The U.S. government believed another CIA informant was killed as a result and feared there will be serious consequences. “There were some serious consequences … They had somebody caught and we believe it’s likely they died as a result of this,” The New York Times quoted an unnamed source in its July 13, 1985 issue.
The eight suspects were slapped with sentences ranging from 25 years of hard labour to life in prison. Other implicated officials were the head of the navy and the military government’s chief of staff working at the chairman’s office, Commodore D.J. Oppong, who is reported to have fled the country, and Sam Okudzeto, a prominent lawyer. The government had frozen the accounts of these two.
The Ghanaian government also condemned the U.S. for interfering in the internal affairs of the country but called for calm and appealed to the public not to use violence against Americans, reports Associated Press on July 11, 1985.
In the United States, Scranage pleaded guilty to one count of revealing classified information and two counts of disclosing names of persons working for the CIA. She was sentenced to five years in prison, with eligibility for parole in 18 months. Her sentence was later reduced to two years and she served eight months in all.
Soussoudis was also charged with espionage and sentenced after four months in detention to 20 years in prison in November. His sentencing coincided with a breakthrough in diplomatic talks between the two countries.
The Ghana government agreed to a prisoner swap with the United States to deport the military leader’s cousin Michael Agbotui Soussoudis to Ghana for the eight imprisoned CIA informants described as “interests to the United States”.
The State Department issued a statement at the time saying relations with Ghana were good and ”we assume they will continue to be.” It also denounced reports that characterized Ghana as a Marxist state saying it was ”quite inaccurate”, reports the New York Times at the time.
Soussoudis’ sentence was reduced to time served and he was handed over to Ghanaian Ambassador Eric Otoo on condition that he quickly leaves the country. The eight CIA informants were stripped of their Ghanaian citizenship and handed over to the U.S. government officials who disclosed that they were flown along with their families to an unidentified African country.
Soussoudis returned to a rousing welcome in Accra in December and the eight Ghanaian informants and their families were later reported to have been relocated to Virginia in the United States.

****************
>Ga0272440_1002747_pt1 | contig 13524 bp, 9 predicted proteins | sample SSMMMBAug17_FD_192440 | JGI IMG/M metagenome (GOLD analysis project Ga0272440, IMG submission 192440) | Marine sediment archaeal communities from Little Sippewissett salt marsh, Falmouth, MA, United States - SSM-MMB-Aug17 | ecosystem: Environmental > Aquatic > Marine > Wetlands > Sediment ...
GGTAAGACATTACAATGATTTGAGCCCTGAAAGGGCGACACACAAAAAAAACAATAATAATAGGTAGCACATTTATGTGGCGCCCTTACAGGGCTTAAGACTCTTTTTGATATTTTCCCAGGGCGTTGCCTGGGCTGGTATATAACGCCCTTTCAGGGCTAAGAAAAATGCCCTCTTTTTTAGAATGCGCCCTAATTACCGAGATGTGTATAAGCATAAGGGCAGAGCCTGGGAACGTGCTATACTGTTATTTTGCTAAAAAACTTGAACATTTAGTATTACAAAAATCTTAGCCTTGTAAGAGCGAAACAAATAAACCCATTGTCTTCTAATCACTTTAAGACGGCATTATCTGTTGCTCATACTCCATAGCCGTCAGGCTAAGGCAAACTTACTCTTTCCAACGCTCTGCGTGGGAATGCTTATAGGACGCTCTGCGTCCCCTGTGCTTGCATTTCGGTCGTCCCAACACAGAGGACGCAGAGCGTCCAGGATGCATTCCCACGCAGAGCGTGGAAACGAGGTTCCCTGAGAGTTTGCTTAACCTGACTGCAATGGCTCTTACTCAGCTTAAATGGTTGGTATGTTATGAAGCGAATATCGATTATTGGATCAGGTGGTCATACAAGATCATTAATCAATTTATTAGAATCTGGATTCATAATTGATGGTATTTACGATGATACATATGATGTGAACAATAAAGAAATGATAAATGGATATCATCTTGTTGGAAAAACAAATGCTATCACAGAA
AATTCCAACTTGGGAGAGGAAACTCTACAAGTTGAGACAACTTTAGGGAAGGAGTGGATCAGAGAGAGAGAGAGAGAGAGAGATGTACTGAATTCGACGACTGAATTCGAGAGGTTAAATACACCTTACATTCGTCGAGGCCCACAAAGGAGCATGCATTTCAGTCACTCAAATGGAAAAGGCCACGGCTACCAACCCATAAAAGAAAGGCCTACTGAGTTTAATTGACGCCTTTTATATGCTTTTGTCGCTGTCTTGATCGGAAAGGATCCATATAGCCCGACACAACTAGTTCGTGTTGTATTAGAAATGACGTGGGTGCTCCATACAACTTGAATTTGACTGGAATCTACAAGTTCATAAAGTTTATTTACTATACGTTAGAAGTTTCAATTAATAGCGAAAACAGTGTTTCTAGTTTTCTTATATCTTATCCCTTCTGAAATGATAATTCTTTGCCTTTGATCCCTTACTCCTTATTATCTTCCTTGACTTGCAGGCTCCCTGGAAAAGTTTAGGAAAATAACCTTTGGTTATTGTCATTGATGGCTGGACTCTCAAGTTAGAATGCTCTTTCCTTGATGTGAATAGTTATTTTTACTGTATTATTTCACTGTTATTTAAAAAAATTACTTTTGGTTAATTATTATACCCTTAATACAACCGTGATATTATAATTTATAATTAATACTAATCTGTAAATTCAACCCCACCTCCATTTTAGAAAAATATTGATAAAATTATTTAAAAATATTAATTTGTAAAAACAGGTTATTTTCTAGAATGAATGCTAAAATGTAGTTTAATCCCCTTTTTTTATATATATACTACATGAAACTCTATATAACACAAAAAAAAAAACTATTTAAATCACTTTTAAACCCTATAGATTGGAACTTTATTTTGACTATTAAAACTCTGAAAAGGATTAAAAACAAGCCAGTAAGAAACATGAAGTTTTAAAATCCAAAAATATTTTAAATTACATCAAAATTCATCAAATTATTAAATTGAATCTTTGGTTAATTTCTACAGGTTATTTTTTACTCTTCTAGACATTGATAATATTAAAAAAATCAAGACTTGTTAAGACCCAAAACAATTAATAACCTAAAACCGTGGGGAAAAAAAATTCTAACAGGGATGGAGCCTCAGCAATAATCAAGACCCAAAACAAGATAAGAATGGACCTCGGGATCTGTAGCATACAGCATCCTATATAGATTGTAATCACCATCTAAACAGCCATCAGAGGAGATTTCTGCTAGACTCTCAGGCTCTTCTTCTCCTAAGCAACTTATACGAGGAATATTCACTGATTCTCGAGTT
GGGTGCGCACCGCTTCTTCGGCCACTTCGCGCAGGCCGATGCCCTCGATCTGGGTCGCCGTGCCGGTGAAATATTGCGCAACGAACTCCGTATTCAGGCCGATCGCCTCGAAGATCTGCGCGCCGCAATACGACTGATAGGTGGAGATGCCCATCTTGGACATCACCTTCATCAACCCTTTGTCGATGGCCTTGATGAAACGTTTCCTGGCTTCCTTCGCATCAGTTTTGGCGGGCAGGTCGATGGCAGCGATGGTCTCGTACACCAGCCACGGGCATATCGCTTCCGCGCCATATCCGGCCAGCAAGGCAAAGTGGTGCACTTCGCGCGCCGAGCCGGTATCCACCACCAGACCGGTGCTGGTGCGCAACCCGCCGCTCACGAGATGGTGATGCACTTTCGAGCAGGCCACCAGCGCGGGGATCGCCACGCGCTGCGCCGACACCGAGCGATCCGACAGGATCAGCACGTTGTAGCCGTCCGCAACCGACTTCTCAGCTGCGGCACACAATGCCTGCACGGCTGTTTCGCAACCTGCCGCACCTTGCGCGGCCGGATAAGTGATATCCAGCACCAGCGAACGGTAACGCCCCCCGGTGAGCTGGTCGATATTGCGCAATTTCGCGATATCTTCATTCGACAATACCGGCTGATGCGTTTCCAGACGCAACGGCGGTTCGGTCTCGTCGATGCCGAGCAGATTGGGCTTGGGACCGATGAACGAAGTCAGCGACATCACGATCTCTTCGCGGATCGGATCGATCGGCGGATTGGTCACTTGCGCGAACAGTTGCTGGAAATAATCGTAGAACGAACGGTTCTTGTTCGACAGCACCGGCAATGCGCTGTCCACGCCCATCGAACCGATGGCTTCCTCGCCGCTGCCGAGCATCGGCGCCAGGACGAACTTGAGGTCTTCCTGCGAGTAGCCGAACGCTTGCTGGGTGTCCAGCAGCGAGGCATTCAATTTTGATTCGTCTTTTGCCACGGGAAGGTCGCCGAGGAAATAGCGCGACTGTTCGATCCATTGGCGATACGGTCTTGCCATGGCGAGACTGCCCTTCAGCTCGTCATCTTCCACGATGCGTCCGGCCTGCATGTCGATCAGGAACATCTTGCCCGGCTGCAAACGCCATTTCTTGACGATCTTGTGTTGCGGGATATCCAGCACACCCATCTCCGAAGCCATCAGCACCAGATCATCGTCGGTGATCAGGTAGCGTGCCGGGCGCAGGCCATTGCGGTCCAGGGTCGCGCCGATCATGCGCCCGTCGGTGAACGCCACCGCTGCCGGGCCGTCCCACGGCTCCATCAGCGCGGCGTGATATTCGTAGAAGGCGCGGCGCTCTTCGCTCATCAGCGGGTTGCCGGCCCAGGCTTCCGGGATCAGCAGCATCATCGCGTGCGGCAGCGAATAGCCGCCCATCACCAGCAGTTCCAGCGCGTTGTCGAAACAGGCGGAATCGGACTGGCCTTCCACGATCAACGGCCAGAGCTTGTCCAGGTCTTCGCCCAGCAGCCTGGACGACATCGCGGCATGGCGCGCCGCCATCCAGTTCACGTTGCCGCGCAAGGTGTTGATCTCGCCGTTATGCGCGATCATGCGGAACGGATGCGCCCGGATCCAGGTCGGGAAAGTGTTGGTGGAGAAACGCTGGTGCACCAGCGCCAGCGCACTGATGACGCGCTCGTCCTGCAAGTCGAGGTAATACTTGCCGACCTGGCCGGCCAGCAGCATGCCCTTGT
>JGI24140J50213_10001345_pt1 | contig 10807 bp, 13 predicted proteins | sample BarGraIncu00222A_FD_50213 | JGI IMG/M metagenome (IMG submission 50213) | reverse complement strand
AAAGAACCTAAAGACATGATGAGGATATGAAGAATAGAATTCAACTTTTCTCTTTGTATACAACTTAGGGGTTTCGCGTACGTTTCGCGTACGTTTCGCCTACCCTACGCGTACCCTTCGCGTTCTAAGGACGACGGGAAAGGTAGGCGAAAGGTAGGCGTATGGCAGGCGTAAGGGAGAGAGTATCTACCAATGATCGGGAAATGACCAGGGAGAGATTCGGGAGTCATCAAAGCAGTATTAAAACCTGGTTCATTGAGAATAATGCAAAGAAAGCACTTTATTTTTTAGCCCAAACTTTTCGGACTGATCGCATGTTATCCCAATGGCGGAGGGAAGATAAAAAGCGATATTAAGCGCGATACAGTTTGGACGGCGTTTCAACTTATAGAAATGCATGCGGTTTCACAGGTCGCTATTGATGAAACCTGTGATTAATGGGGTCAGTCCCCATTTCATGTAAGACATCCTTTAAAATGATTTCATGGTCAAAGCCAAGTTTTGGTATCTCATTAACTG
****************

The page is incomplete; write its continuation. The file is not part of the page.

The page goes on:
Since then, nothing has been heard about Sharon W. Scranage. But for Michael Soussoudis, he co-founded the Eagle Party which was a club within his cousin’s National Democratic Congress (NDC) in 1992 ahead of the elections that brought forth the country’s fourth republic.
At the end of Rawlings’ two terms in office and a change in government, Soussoudis was arrested for possessing a weapons cache in his home after a joint police and military search following a tip-off in 2001. He stood trial on two counts of possessing explosive firearms and ammunition without authority.
However, a Fast Track High Court (FTC) in Accra acquitted and discharged him in 2005 saying the weapons — one P. Berreta pistol No. 442501, plus 50 pieces of Fiochi ammunition, one AK47 assault rifle No. 75HR5254 with 9 magazines, one SMG UZ1 rifle No. 41118 with four magazines, one Makaro Pistol No. A3586P loaded with eight rounds of ammunition, one Calibre 45 ACP Pistol No. 1482584, three fragmentation grenades marked 10B, 11B and 63, three smoke grenades 1330-B890 and one smoke grenade EHD 1-4 — were covered with valid police permit in addition to an authority note issued from the office of the President by the then Chief of Staff, to aid him “in the discharge of his duties”.
The prosecution had further questioned the duties that the accused person, who was then a businessman, was performing at the time to warrant holding such firearms. The 4-year case was the last time Michael Soussoudis was featured in the media.
This article written by Ismail Akwei was first published on face2faceafrica.com